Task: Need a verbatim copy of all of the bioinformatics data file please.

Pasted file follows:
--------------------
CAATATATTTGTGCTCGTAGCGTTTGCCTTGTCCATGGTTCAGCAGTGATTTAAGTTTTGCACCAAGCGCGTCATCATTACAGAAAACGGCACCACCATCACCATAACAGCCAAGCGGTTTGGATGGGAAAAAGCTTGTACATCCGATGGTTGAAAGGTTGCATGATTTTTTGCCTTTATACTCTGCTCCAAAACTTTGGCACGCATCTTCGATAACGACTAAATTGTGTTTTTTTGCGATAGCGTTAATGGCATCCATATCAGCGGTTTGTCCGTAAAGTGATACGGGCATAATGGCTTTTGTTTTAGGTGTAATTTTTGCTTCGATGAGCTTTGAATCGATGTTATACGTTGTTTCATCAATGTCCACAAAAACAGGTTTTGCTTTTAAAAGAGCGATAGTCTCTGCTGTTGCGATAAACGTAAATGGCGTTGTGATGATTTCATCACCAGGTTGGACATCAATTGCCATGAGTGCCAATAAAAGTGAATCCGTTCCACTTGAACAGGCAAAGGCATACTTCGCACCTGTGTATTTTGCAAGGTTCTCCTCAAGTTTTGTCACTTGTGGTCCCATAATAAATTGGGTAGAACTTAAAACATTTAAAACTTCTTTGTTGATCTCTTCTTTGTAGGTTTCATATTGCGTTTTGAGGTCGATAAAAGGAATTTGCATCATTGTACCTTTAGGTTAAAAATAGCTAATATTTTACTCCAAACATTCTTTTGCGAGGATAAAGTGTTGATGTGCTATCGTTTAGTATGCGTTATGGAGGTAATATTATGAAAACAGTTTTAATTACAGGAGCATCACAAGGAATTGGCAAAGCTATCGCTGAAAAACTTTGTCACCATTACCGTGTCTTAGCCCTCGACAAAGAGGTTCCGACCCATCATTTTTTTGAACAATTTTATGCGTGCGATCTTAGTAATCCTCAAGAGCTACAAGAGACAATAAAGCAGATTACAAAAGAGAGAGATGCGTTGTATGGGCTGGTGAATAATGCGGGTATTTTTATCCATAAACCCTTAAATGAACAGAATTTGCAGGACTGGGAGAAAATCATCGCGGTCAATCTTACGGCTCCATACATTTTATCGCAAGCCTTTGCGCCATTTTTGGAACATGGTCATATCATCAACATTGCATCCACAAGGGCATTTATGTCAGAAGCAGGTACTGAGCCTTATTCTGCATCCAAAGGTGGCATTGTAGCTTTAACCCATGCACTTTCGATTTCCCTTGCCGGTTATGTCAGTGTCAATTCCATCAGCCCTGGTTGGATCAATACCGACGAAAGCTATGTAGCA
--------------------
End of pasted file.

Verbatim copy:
CAATATATTTGTGCTCGTAGCGTTTGCCTTGTCCATGGTTCAGCAGTGATTTAAGTTTTGCACCAAGCGCGTCATCATTACAGAAAACGGCACCACCATCACCATAACAGCCAAGCGGTTTGGATGGGAAAAAGCTTGTACATCCGATGGTTGAAAGGTTGCATGATTTTTTGCCTTTATACTCTGCTCCAAAACTTTGGCACGCATCTTCGATAACGACTAAATTGTGTTTTTTTGCGATAGCGTTAATGGCATCCATATCAGCGGTTTGTCCGTAAAGTGATACGGGCATAATGGCTTTTGTTTTAGGTGTAATTTTTGCTTCGATGAGCTTTGAATCGATGTTATACGTTGTTTCATCAATGTCCACAAAAACAGGTTTTGCTTTTAAAAGAGCGATAGTCTCTGCTGTTGCGATAAACGTAAATGGCGTTGTGATGATTTCATCACCAGGTTGGACATCAATTGCCATGAGTGCCAATAAAAGTGAATCCGTTCCACTTGAACAGGCAAAGGCATACTTCGCACCTGTGTATTTTGCAAGGTTCTCCTCAAGTTTTGTCACTTGTGGTCCCATAATAAATTGGGTAGAACTTAAAACATTTAAAACTTCTTTGTTGATCTCTTCTTTGTAGGTTTCATATTGCGTTTTGAGGTCGATAAAAGGAATTTGCATCATTGTACCTTTAGGTTAAAAATAGCTAATATTTTACTCCAAACATTCTTTTGCGAGGATAAAGTGTTGATGTGCTATCGTTTAGTATGCGTTATGGAGGTAATATTATGAAAACAGTTTTAATTACAGGAGCATCACAAGGAATTGGCAAAGCTATCGCTGAAAAACTTTGTCACCATTACCGTGTCTTAGCCCTCGACAAAGAGGTTCCGACCCATCATTTTTTTGAACAATTTTATGCGTGCGATCTTAGTAATCCTCAAGAGCTACAAGAGACAATAAAGCAGATTACAAAAGAGAGAGATGCGTTGTATGGGCTGGTGAATAATGCGGGTATTTTTATCCATAAACCCTTAAATGAACAGAATTTGCAGGACTGGGAGAAAATCATCGCGGTCAATCTTACGGCTCCATACATTTTATCGCAAGCCTTTGCGCCATTTTTGGAACATGGTCATATCATCAACATTGCATCCACAAGGGCATTTATGTCAGAAGCAGGTACTGAGCCTTATTCTGCATCCAAAGGTGGCATTGTAGCTTTAACCCATGCACTTTCGATTTCCCTTGCCGGTTATGTCAGTGTCAATTCCATCAGCCCTGGTTGGATCAATACCGACGAAAGCTATGTAGCA